WWW.PhillyJazz.Org - One of America's websites
Jam Sessions are an old Jazz tradition, and serve several important functions in the Jazz community. They allow emerging players to test their skills in front of an audience. Jam sessions also provide an opportunity for "cutting contests" where musicians vie for dominance by comparing their imaginations and improvisational skills in a live face-to-face situation. Also, Jam sessions allow musicians new to the area to network, and show what they have to offer. Finally, club owners get cheap entertainment on an off-night, which is why these typically occur on Monday and Tuesday nights. Philadelphia has several long-standing jam sessions.
WARNING : Although some of these are "institutionalized", like 23rd St., Bob and Barbara's, others open end close at the whim of the owners. Call before loading that upright in the car .....
First off, let's make the important distinction between a jam session and "sitting in." If a venue advertises a policy of "sitting-in" that means that musicians are invited to play with the regular band, typically after they have played a few sets as a group. This is really not the same as an "open mike" or "open jam", but if you are a pro or semi-pro, you are certainly within your rights to ask to "sit in." Realize the expectations will be higher than an open jam session, so if you are unsure of your abilities, this is not the time to find out how good you are. These are the occasions when you'd better hope you can play Cherokee in B.
Upon occasion, a working group may ask another musician to "Sit In" on a regular gig. This is an honor, typically bestowed upon visiting professionals as a courtesy, and can often be fun for all. It is a SERIOUS breech for musicians of any level to ASK to sit in on a professional engagement. If the leader and group members want you on the bandstand with them, trust me, THEY will ask YOU !! Even if you are best friends with the leader or one of the sidemen, it puts them in a very awkward position to either acquiesce or refuse. It will do more harm to your reputation among musicians than good for your career if ask to "sit- in" where it is not the accepted practice.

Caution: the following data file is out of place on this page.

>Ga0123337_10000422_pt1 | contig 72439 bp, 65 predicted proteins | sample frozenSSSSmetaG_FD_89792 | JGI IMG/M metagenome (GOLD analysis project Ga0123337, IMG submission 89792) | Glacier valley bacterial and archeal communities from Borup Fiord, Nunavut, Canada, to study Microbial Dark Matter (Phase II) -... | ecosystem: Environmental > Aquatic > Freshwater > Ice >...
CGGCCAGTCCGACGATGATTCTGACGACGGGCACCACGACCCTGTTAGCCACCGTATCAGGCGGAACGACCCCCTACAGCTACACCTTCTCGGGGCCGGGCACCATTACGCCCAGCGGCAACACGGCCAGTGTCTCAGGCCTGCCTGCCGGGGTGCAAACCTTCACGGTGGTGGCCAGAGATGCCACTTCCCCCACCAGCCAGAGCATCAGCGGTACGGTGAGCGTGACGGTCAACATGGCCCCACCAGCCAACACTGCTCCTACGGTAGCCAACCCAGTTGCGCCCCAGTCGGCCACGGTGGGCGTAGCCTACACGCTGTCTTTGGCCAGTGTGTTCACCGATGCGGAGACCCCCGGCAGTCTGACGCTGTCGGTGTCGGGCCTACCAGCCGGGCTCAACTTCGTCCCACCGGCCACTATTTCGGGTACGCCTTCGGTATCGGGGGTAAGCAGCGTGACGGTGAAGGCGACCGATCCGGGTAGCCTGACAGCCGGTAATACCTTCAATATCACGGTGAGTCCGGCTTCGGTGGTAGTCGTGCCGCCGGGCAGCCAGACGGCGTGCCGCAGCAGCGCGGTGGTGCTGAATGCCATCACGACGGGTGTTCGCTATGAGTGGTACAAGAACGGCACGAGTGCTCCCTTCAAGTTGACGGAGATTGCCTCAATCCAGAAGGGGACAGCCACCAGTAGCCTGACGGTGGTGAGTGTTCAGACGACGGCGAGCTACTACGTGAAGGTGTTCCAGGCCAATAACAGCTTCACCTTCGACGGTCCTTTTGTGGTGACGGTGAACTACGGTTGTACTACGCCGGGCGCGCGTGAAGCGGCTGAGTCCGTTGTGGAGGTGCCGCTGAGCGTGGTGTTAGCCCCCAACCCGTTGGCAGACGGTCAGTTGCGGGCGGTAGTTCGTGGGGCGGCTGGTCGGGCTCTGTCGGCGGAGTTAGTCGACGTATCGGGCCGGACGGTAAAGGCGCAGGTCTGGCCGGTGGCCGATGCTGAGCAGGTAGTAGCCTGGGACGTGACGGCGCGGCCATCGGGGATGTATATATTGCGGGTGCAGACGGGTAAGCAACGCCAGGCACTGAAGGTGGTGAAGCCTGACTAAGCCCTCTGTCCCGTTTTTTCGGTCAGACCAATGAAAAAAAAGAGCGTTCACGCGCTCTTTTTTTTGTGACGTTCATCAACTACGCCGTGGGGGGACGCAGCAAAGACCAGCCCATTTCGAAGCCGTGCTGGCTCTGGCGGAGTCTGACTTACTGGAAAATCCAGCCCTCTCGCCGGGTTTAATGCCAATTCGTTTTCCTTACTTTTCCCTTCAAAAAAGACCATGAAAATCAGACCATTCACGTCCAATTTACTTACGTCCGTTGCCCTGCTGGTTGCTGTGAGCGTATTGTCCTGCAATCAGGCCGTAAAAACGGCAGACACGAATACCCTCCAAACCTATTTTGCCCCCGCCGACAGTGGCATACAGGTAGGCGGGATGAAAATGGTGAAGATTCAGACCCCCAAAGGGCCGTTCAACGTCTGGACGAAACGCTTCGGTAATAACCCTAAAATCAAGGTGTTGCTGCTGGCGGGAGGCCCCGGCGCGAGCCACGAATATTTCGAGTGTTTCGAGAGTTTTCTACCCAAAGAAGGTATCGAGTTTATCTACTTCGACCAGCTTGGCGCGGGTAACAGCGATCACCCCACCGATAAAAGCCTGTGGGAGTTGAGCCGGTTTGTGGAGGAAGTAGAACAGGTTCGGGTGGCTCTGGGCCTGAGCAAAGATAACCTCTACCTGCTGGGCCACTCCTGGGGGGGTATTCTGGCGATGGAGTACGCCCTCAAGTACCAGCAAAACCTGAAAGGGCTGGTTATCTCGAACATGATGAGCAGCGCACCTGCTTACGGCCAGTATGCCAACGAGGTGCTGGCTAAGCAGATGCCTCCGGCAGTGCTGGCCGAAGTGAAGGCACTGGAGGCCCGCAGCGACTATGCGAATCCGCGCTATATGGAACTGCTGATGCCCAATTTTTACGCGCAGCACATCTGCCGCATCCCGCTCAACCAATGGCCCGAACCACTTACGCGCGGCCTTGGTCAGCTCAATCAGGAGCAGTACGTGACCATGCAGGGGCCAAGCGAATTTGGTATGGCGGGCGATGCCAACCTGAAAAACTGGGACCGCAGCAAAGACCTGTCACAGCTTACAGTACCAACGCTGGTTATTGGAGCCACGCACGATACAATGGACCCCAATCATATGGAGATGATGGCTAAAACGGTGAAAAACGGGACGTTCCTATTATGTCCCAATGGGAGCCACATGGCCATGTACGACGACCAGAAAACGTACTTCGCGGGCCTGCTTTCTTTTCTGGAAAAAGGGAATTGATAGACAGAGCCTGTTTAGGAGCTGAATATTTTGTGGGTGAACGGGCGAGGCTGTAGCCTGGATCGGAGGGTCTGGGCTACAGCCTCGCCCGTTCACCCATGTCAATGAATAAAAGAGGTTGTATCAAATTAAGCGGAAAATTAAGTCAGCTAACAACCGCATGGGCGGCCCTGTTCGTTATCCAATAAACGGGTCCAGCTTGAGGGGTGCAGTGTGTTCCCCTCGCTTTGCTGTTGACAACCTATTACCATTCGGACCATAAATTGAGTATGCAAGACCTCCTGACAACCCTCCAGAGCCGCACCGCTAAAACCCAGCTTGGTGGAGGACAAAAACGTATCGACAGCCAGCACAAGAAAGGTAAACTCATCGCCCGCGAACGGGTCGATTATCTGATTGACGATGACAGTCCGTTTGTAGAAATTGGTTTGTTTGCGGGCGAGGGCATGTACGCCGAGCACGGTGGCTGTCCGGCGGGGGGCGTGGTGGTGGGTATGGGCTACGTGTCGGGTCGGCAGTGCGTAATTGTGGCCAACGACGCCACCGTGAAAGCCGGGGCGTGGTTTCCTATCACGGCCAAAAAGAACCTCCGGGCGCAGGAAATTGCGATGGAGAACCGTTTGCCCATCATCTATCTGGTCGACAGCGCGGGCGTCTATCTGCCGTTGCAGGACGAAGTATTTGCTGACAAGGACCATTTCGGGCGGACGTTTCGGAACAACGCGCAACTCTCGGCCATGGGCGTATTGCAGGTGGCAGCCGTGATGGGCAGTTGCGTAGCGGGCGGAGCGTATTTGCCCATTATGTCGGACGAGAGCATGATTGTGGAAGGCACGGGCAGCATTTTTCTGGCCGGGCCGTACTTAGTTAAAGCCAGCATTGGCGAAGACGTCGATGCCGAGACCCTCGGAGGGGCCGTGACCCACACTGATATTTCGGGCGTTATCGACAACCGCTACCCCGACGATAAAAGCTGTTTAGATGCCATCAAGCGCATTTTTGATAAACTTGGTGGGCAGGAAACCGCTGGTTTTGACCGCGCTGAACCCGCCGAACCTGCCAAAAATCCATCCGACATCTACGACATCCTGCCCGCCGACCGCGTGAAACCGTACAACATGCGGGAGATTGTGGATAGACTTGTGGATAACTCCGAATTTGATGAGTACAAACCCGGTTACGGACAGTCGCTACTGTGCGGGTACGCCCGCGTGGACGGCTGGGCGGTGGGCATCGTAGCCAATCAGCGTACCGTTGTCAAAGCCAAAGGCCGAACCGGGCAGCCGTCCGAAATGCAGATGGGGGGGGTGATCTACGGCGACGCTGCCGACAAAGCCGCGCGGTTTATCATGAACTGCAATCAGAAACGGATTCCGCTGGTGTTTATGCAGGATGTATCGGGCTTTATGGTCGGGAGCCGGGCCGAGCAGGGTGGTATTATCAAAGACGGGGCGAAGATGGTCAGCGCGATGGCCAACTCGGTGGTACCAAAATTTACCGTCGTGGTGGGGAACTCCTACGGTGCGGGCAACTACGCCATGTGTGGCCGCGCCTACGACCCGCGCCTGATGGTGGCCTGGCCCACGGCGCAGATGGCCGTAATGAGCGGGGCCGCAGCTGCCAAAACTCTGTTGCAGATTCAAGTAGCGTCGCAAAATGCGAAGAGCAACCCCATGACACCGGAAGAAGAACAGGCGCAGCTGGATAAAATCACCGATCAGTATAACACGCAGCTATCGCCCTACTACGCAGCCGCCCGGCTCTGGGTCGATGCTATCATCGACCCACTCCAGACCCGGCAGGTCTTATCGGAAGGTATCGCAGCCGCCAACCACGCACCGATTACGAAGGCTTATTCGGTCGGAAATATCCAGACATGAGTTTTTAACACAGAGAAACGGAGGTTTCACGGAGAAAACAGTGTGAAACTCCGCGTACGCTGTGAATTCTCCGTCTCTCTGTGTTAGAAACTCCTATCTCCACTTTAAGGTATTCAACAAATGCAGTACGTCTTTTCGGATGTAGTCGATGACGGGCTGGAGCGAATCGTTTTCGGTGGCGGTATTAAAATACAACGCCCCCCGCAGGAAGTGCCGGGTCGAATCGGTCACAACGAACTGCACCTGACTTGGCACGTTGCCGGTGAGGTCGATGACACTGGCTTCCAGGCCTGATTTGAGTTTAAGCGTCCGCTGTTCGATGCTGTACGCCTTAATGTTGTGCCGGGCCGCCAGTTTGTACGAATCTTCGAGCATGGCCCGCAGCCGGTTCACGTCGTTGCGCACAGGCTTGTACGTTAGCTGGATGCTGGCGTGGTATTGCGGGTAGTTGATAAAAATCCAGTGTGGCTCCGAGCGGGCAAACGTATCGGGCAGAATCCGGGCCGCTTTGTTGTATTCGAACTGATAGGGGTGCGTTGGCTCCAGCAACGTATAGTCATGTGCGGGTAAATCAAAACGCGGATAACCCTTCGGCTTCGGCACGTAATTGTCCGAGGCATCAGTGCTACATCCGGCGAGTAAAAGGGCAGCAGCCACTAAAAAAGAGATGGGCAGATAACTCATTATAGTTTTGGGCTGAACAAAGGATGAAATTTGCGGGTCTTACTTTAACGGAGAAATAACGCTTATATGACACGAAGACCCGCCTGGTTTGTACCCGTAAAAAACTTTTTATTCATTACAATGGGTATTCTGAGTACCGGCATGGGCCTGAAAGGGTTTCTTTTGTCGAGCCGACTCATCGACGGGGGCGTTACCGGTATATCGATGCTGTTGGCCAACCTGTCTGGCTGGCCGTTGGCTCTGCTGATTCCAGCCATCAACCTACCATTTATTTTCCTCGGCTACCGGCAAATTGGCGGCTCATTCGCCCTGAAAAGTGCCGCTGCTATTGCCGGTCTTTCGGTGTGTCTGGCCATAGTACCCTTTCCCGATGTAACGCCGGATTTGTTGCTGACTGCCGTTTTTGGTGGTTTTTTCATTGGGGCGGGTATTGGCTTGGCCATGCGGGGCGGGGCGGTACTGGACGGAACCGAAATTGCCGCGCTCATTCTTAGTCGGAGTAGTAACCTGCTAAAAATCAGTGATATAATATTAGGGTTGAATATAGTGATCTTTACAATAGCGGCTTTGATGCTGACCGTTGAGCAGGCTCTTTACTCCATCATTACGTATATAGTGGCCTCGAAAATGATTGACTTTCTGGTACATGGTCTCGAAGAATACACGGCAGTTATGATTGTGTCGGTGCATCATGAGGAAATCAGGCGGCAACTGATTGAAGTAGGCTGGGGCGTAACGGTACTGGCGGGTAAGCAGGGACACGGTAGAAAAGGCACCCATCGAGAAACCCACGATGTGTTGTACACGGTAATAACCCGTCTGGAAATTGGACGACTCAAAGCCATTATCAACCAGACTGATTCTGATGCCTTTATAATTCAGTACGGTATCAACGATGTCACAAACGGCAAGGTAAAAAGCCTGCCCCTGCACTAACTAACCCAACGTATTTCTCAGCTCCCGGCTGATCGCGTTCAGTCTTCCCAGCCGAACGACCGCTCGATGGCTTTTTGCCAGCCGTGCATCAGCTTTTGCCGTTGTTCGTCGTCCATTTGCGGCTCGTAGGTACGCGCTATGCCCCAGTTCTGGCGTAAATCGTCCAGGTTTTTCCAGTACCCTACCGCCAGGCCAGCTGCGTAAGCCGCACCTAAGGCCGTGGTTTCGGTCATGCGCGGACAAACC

Players who are new to the scene would do well to visit a few times without their axes, and check out the scene. Get a feel for the type of tunes played, and how other visiting musicians are treated. Especially make note as to whether or not reading on the stands is permitted. In general, at any session worth it's salt in Philly you will be expected to know the tunes by heart. Less formal sessions may be more lenient. Regardless, don't assume that because the regular bass player who has been there every Tuesday for five years is reading a chart that you will get the same courtesy. There is a sign on the bandstand at 23rd Street that says "If you don't KNOW the tune, don't PLAY the tune." - 'nuff said.
It doesn't hurt to buy the leader a drink, and make some small talk but watch how quickly a beer drinker can acquire a taste for Courvoisier when you do !! When you do get the nod, you should be aware of the "house rules". Most sessions exist because the owner of the venue is interested in selling drinks to customers. If you are short, there's not much you can do, but if you are a well-to-do retired professional then spend a few bucks. You don't need to get shit-faced, but unless SOMEBODY buys drinks (often the house band gets them free) the session will eventually be cancelled.
You may get to choose your tune, but be prepared to have it chosen for you, and not necessarily in the key you are used to. If you are a beginner, don't overstay your welcome. If you are invited back for a second tune, that's a good sign. If you are not, don't leave in a huff, but promise yourself to woodshed more starting the following day. A sign-up list is a great idea, but be prepared to be "bumped" if a local legend walks in, as they are typically rewarded the respect of not having to wait in line. If you are lucky, you may get to sit in with him/her, but unfortunately, people who run jams will probably call the "A-list" players up for him/her.
Pianists are usually happy for a break, especially after forty or fifty choruses of "Rhythm Changes." This is a the best time to ask to sit in on keyboards.